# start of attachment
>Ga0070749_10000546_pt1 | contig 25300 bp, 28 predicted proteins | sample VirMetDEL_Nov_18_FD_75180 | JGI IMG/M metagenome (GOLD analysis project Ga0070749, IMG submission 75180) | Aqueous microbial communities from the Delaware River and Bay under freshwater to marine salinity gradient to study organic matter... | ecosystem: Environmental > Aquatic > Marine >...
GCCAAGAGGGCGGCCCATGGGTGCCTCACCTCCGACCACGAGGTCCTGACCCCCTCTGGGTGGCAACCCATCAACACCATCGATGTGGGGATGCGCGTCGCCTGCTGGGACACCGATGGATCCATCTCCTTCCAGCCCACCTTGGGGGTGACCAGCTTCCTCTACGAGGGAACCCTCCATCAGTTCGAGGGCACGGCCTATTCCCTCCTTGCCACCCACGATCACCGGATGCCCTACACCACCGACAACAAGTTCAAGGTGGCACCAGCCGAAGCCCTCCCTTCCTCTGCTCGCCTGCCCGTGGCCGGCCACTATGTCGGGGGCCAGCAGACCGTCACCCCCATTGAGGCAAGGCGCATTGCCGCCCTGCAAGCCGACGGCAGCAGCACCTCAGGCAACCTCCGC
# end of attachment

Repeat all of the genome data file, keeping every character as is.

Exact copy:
>Ga0070749_10000546_pt1 | contig 25300 bp, 28 predicted proteins | sample VirMetDEL_Nov_18_FD_75180 | JGI IMG/M metagenome (GOLD analysis project Ga0070749, IMG submission 75180) | Aqueous microbial communities from the Delaware River and Bay under freshwater to marine salinity gradient to study organic matter... | ecosystem: Environmental > Aquatic > Marine >...
GCCAAGAGGGCGGCCCATGGGTGCCTCACCTCCGACCACGAGGTCCTGACCCCCTCTGGGTGGCAACCCATCAACACCATCGATGTGGGGATGCGCGTCGCCTGCTGGGACACCGATGGATCCATCTCCTTCCAGCCCACCTTGGGGGTGACCAGCTTCCTCTACGAGGGAACCCTCCATCAGTTCGAGGGCACGGCCTATTCCCTCCTTGCCACCCACGATCACCGGATGCCCTACACCACCGACAACAAGTTCAAGGTGGCACCAGCCGAAGCCCTCCCTTCCTCTGCTCGCCTGCCCGTGGCCGGCCACTATGTCGGGGGCCAGCAGACCGTCACCCCCATTGAGGCAAGGCGCATTGCCGCCCTGCAAGCCGACGGCAGCAGCACCTCAGGCAACCTCCGC